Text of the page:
Alexandria College launches first-of-its-kind Sexual Assault training for peace officer students

May 3, 2021 | 2:29 PM
Alexandria College is meeting new expectations for training Minnesota peace officers by offering a sexual assault lab unit to sophomore law enforcement students.

One in six females and one in 33 males have been victims of rape, according to the Rape, Abuse and Incest National Network. Historically many sexual assault cases have gone unreported due to shock, fear or misconceptions, or were not handled thoroughly due to lack of proper training.

In 2019 the Minnesota Board of Peace Officer Standards and Training (POST) adopted new objectives to increase officer awareness of and training for sexual violence cases. These new standards are being implemented in departments across the state. ATCC is the first Minnesota college to embrace these new standards in student training.

Mandi VanOverbeke teaches the new sexual assault lab unit. She noted that this type of training, while uncomfortable for many students, gives them perspectives they may not have otherwise.

“For many of our students, this was a real eye-opener,” she said.

The first lab unit, offered spring 2021, included evidence identification and collection, interviews with the victim, and thorough reporting. Each student was assigned one of six staged crime scenes. The crime scenes, which ranged from apartments to alleyways to jail cells, were carefully staged with biological evidence, signs of struggle, notes, and other items.

Each had a unique story and a dedicated actor, which included former students, portraying the victim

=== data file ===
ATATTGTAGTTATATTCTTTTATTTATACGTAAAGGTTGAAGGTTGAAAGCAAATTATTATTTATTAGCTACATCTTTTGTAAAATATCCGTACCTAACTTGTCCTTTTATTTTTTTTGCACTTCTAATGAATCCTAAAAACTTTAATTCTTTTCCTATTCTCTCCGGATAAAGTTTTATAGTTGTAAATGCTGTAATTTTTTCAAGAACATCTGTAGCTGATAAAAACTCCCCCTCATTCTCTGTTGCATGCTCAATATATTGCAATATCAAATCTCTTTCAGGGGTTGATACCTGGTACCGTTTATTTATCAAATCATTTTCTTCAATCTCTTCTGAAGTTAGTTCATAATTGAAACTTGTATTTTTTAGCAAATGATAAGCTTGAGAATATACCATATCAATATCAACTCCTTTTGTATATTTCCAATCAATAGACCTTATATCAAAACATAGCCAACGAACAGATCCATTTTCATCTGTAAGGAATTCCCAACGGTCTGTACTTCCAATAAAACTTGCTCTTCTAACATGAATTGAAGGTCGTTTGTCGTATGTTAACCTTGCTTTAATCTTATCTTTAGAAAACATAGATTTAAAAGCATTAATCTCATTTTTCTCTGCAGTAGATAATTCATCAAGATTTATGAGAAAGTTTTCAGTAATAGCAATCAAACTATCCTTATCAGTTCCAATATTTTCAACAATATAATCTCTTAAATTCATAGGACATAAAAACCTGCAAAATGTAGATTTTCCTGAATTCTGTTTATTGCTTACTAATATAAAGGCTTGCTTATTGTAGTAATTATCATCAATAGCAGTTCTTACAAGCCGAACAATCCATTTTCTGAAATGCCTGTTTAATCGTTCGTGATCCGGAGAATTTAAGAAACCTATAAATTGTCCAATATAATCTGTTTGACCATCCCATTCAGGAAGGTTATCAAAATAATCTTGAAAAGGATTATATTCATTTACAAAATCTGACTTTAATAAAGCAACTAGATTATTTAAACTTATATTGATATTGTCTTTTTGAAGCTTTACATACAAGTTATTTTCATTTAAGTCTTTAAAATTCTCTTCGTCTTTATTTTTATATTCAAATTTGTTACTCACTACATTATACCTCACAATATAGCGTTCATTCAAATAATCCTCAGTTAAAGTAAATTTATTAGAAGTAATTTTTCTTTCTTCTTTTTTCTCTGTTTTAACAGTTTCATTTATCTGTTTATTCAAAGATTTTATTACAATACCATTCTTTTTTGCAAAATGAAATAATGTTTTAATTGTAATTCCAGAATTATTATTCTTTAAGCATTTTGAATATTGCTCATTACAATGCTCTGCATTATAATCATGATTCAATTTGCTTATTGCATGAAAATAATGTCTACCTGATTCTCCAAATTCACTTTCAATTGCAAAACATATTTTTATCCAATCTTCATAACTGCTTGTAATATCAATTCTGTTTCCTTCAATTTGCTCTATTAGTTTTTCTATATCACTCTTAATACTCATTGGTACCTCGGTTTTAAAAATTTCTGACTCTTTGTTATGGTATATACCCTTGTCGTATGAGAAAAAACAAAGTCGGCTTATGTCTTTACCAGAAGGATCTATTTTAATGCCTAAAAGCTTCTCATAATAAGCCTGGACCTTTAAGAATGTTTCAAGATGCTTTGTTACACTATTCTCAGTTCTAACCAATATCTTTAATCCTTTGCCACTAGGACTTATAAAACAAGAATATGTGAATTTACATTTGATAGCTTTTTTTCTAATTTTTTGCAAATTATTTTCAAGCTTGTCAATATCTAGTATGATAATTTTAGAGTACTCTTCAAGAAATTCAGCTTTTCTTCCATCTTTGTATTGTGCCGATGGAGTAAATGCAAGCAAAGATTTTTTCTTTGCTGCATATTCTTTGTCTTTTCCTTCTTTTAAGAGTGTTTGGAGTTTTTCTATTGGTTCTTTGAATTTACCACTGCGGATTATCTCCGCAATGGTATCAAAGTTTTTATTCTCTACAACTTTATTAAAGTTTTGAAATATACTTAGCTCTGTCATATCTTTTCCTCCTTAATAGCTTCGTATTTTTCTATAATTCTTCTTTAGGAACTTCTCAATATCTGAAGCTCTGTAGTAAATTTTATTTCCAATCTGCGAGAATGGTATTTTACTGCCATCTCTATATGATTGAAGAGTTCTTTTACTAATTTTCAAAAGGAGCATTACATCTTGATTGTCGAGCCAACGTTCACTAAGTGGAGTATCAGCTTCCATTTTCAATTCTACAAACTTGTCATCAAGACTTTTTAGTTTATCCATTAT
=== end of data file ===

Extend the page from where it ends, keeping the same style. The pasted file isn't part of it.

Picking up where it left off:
“I wish we would have had this training when I was a student here,” said one former student actor.

Sexual assault cases are often delicate and different from other types of investigations. Victims of sexual assault often experience shock or emotional numbness, memory loss, or self-blame. Lab students gained insight into how to properly interview and handle victim trauma through informed questioning.

The key to victim-centered response is assuring the victim that they are not at fault, and that they’re safe and believed. Empathy is key, VanOverbeke said.

“What can we as law enforcement do to help survivors of sexual assault confidently come forward?” VanOverbeke said. “How can we help them through the process? And how can we prepare our students to do the same?”

Through informed questioning students helped victims move through emotional stress to uncover evidence that could aid their cases. They then actively work to connect the victim with individuals and resources who can help them move forward, such as:

  • Sexual Assault Nurse Examiners (SANE Nurses). Registered nurses who have completed specialized education in the medical forensic care of patients who have experienced sexual assault or abuse. (International Association of Forensic Nurses)
  • Sexual Assault Response Teams (SARTs), who help survivors through the maze of community services available to them, and use the experiences of survivors to improve those services. (NSVRC)

If you or someone you know has experienced sexual assault, resources are available no matter where you live. Call (800) 656-HOPE or visit

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